Ugandans are looking to the New Year with a combination of hope but mostly concern as 2015, a year characterised by economic hardship and rising political tension, winds down.
In April the central bank raised its policy rates, a move for which they received a lot of criticism as inflation was only at 1.9 percent. They explained that the action was taken in anticipation of rising inflation as the shilling begun to plummet and commodity exports slumped.
Inflation rose to 9.1 percent in November and may close the year marginally higher on the back of seasonal Christmas season prices increases.
The move was the first of several increases in the central bank rate, which ended the year at 17 percent from 11 percent at the start of the year. This has had the effect of discouraging lending and creating a general cash squeeze in the economy.
On the political front, the year started with speculation about when, not if, former Prime Minister Amama Mbabazi would challenge erstwhile ally President Yoweri Museveni for the leadership of the ruling party the NRM (National Resistance Movement) and the presidency of the small east African nation.
Museveni has been in power since 1986 when as the head of a guerrilla army he shot his way to power. In September 2014 he fired Mbabazi as Prime Minister.
Mbabazi’s challenge for the party’s leadership was adroitly fended off and an attempt to lead an opposition coalition fell flat, forcing him to declare his intention to run for the presidency in July as an independent candidate.
What seemed likely to be an uncharacteristic three-way race between Museveni, Mbabazi and perennial contender Kizza Besigye at the beginning of the campaign in November, has settled down into a two horse race between Museveni and Besigye.
According to an early December poll carried out by independent researchers, Museveni is still firmly in the lead with 51 percent of the 1,500 respondents saying they would vote for him. A fifth of respondents favoured Besigye and five percent were for Mbabazi.
If the leading presidential candidate does not win 50 percent plus-one of the vote, a rerun is called between the two highest placed contenders to determine the eventual winner.
In the last four elections Museveni has beaten his rivals handily with his worst outing being a 58 percent win in 2006.
Despite it looking like Museveni is set to win a fifth term in office, his critics warn that it may trigger unrest among the youth, who account for two in every three of Uganda’s 35 million people. They argue that to extend Museveni’s 30 year rule another five years would not help solve pressing problems of youth unemployment, nationwide poverty and a general slowdown in the economy.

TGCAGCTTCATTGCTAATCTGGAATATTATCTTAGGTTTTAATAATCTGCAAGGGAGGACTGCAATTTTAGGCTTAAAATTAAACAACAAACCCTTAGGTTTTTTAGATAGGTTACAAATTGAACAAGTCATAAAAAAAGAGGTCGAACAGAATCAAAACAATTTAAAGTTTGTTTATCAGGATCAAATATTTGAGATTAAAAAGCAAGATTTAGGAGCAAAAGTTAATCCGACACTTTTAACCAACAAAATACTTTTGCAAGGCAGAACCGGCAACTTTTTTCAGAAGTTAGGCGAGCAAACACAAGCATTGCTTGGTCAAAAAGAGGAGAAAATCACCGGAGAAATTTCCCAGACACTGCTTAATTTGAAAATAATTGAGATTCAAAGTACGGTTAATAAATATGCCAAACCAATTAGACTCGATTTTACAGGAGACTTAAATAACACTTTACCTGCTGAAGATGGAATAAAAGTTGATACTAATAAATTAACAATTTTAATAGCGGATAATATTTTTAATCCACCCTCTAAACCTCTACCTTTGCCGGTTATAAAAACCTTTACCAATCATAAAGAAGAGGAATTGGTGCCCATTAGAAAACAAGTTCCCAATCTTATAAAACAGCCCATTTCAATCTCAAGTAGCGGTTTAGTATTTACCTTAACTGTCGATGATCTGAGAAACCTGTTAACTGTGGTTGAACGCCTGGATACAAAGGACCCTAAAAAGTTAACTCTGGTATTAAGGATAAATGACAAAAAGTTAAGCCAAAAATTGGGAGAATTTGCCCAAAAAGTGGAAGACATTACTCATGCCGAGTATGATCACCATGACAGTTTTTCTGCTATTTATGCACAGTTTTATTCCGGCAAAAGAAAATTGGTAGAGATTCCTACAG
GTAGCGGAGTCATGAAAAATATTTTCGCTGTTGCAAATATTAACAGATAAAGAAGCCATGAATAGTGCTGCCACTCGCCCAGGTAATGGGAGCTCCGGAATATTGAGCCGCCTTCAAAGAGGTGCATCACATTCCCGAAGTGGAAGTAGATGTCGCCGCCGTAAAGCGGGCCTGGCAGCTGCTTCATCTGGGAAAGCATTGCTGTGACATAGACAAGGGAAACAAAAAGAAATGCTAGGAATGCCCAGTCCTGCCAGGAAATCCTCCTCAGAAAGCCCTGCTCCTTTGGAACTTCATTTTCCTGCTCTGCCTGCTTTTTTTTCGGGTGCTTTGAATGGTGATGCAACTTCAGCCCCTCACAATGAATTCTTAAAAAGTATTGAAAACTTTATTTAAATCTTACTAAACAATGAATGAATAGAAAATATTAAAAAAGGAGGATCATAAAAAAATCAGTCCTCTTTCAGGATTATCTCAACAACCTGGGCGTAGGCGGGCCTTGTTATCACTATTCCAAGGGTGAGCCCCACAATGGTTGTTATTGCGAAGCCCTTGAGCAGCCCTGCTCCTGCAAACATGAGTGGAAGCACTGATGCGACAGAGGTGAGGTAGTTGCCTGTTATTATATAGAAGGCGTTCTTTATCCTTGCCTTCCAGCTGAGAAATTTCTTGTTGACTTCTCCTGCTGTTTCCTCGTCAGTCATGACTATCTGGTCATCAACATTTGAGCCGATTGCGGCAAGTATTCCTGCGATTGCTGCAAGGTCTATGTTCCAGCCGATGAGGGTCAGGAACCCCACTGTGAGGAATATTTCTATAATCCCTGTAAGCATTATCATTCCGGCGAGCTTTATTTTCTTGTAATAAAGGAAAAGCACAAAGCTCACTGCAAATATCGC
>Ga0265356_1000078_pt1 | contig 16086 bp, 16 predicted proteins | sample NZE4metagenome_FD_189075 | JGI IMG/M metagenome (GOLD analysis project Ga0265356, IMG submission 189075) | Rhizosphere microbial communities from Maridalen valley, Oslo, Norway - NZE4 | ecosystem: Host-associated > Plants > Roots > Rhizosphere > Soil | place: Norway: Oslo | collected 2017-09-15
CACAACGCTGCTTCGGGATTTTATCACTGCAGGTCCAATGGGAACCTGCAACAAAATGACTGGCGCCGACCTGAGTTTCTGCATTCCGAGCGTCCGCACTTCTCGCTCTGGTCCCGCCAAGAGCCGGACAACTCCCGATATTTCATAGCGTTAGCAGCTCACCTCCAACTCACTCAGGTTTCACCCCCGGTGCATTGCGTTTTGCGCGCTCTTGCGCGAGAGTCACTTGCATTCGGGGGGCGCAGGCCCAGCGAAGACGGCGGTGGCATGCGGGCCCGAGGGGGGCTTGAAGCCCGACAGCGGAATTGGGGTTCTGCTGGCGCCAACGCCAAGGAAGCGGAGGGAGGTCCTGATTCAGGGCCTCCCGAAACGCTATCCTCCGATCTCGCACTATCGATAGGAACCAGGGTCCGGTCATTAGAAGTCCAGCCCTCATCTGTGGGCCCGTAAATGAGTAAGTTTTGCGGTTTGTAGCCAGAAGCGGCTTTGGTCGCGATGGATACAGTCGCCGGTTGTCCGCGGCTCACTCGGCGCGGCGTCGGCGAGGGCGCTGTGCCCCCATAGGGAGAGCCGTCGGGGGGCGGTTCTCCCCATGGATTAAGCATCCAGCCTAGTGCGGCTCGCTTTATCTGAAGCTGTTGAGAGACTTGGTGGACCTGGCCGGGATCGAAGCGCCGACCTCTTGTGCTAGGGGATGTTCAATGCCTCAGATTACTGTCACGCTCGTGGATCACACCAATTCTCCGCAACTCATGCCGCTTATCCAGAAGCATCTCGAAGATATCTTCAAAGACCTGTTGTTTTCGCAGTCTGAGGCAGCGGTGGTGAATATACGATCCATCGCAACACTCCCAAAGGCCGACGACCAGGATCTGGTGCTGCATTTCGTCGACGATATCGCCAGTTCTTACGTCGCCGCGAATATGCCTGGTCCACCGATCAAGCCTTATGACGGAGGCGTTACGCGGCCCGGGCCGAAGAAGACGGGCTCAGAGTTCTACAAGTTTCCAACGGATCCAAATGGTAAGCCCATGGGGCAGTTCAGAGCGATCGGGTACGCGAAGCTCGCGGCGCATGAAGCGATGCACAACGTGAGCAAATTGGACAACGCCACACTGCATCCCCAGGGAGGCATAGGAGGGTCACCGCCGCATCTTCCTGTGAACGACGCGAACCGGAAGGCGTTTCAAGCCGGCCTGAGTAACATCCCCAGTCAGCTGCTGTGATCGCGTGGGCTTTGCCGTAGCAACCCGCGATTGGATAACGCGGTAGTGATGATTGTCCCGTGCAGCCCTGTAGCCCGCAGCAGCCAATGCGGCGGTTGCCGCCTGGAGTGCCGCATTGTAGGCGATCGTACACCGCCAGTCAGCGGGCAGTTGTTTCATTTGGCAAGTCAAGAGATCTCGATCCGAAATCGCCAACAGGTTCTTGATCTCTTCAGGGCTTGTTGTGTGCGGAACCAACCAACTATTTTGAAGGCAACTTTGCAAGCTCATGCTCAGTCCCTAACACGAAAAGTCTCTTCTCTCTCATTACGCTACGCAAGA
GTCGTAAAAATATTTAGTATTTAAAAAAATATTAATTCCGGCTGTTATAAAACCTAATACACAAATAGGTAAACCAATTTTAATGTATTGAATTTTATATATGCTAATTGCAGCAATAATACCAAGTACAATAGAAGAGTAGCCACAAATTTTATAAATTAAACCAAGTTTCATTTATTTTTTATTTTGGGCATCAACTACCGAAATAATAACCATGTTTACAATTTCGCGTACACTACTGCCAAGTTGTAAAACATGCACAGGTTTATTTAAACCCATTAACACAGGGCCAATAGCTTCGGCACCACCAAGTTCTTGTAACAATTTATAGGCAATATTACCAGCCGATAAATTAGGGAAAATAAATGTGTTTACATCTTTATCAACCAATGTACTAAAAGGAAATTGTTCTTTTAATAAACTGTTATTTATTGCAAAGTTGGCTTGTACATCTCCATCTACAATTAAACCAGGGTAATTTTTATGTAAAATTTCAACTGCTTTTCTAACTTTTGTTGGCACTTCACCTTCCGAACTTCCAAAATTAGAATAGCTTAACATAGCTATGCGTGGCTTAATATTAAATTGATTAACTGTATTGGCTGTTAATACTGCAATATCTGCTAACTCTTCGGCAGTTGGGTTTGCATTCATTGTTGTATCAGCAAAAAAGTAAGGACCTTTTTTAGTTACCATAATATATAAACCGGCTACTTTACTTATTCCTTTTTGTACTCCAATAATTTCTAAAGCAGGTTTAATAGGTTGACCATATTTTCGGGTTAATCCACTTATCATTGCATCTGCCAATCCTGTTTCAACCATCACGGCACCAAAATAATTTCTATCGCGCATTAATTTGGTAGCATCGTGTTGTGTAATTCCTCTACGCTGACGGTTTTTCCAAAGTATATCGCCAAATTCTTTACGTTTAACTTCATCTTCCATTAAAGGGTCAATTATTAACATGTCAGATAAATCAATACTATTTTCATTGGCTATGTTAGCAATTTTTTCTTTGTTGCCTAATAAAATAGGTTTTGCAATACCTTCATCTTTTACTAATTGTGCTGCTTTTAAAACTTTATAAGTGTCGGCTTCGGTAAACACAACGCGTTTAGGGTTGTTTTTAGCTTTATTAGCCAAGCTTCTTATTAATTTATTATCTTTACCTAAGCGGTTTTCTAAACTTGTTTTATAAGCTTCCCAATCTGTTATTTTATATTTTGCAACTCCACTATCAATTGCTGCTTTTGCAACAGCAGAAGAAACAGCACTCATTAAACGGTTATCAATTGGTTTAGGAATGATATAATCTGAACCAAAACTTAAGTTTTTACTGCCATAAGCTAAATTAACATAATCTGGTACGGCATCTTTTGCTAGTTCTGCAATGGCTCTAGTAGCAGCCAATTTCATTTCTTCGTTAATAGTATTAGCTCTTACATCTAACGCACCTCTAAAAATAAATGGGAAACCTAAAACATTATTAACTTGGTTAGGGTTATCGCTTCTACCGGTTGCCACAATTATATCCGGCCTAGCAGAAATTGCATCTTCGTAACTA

This uncompromising talk is causing concern among the public, who with one eye on neighbour Burundi, which is spiralling out of control as violence triggered by a third term bid by president Pierre Nkurunzina goes on largely unabated.
With strong support among the army’s top brass, Museveni’s campaign dismiss the threats.
Museveni and his handlers counter that his three decade long administration has not only lifted the country out of the depth of despair, but has witnessed the longest stretch of economic growth in the history of the country, which gained independence from Britain in 1962.
Adding that everything cannot be fixed at once but through wise prioritisation Museveni says his government has been able to bring the country to a place where it can resolve all other issues in time.
Relatedly the government, which has been steadily weaning itself off donor aid for the last decade – it now finances 80 percent of its own budget from the reverse in the 1980s, will get a much needed boost if it licenses the last two of three companies eager to start oil production in the new year.
It is estimated that Uganda has reserves of 6.5 billion barrels of oil in the western region of the country.
UK based oil explorer Tullow Oil is leading French firm Total and China’s CNOOC in exploiting the first blocks that have proven commercial viability.
It is expected that up to $20b in infrastructure investment will be required to make the fields ready for production and export of the oil.
This investment in the fields and in support services, is expected to reduce pressure on the shilling and infuse much needed liquidity in the economy through demand for local goods and services.
Government had promised that the new production licenses would be issued by Christmas but no news has come through, with no indication of new timelines.
In the more immediate future, the heavy El Nino rains, which kicked off in October and expected to abate by February have threatened harvests around the country. Apart from the fear of famine, food scarcity will only exacerbate inflationary pressures.
It has been a hard year for Ugandans one they would love to put behind them but 2016 provides little comfort of their most pressing concerns being alleviated.